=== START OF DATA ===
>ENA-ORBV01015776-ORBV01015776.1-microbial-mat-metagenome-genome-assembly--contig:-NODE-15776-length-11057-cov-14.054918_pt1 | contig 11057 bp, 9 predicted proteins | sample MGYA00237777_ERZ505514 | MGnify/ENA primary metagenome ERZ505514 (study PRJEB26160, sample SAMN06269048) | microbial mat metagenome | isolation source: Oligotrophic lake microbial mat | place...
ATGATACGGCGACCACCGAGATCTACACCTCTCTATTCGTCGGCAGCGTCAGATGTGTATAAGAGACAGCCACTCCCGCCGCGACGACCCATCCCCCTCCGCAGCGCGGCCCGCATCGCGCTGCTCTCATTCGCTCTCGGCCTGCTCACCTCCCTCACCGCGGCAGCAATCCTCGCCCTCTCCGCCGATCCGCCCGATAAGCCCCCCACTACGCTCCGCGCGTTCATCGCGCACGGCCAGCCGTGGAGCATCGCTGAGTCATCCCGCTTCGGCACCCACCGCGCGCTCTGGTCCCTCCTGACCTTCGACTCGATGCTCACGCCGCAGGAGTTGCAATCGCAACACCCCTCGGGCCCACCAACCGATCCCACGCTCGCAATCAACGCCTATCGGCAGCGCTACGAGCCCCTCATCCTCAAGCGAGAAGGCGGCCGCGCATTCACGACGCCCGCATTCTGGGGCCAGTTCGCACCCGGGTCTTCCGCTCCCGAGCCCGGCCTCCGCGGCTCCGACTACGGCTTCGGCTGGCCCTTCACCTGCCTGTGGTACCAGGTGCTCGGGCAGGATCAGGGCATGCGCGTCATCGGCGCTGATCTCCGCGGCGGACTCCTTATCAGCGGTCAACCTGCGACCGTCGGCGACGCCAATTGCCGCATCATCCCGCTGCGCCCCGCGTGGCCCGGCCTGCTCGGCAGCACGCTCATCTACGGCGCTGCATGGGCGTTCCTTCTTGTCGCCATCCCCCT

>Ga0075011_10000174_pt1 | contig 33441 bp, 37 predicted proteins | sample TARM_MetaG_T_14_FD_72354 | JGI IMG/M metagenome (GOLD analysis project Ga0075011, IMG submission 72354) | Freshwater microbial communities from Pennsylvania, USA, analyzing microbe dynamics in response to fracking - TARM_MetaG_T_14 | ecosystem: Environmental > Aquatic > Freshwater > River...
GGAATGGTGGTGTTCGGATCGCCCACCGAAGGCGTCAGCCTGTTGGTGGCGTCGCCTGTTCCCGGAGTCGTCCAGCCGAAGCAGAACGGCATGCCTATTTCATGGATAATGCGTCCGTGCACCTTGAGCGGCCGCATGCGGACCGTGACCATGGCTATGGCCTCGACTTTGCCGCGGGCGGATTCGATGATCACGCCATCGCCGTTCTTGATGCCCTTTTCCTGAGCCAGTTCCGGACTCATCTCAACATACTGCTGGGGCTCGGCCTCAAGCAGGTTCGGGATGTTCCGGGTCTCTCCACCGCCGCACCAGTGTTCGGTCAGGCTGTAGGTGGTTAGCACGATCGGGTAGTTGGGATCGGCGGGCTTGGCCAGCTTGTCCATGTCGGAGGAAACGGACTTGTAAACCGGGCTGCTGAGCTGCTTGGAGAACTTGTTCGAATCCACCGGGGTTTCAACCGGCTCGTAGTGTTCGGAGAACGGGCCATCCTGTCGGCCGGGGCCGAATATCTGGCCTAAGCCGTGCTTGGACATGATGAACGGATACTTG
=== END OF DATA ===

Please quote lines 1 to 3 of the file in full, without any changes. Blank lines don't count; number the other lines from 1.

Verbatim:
>ENA-ORBV01015776-ORBV01015776.1-microbial-mat-metagenome-genome-assembly--contig:-NODE-15776-length-11057-cov-14.054918_pt1 | contig 11057 bp, 9 predicted proteins | sample MGYA00237777_ERZ505514 | MGnify/ENA primary metagenome ERZ505514 (study PRJEB26160, sample SAMN06269048) | microbial mat metagenome | isolation source: Oligotrophic lake microbial mat | place...
ATGATACGGCGACCACCGAGATCTACACCTCTCTATTCGTCGGCAGCGTCAGATGTGTATAAGAGACAGCCACTCCCGCCGCGACGACCCATCCCCCTCCGCAGCGCGGCCCGCATCGCGCTGCTCTCATTCGCTCTCGGCCTGCTCACCTCCCTCACCGCGGCAGCAATCCTCGCCCTCTCCGCCGATCCGCCCGATAAGCCCCCCACTACGCTCCGCGCGTTCATCGCGCACGGCCAGCCGTGGAGCATCGCTGAGTCATCCCGCTTCGGCACCCACCGCGCGCTCTGGTCCCTCCTGACCTTCGACTCGATGCTCACGCCGCAGGAGTTGCAATCGCAACACCCCTCGGGCCCACCAACCGATCCCACGCTCGCAATCAACGCCTATCGGCAGCGCTACGAGCCCCTCATCCTCAAGCGAGAAGGCGGCCGCGCATTCACGACGCCCGCATTCTGGGGCCAGTTCGCACCCGGGTCTTCCGCTCCCGAGCCCGGCCTCCGCGGCTCCGACTACGGCTTCGGCTGGCCCTTCACCTGCCTGTGGTACCAGGTGCTCGGGCAGGATCAGGGCATGCGCGTCATCGGCGCTGATCTCCGCGGCGGACTCCTTATCAGCGGTCAACCTGCGACCGTCGGCGACGCCAATTGCCGCATCATCCCGCTGCGCCCCGCGTGGCCCGGCCTGCTCGGCAGCACGCTCATCTACGGCGCTGCATGGGCGTTCCTTCTTGTCGCCATCCCCCT

>Ga0075011_10000174_pt1 | contig 33441 bp, 37 predicted proteins | sample TARM_MetaG_T_14_FD_72354 | JGI IMG/M metagenome (GOLD analysis project Ga0075011, IMG submission 72354) | Freshwater microbial communities from Pennsylvania, USA, analyzing microbe dynamics in response to fracking - TARM_MetaG_T_14 | ecosystem: Environmental > Aquatic > Freshwater > River...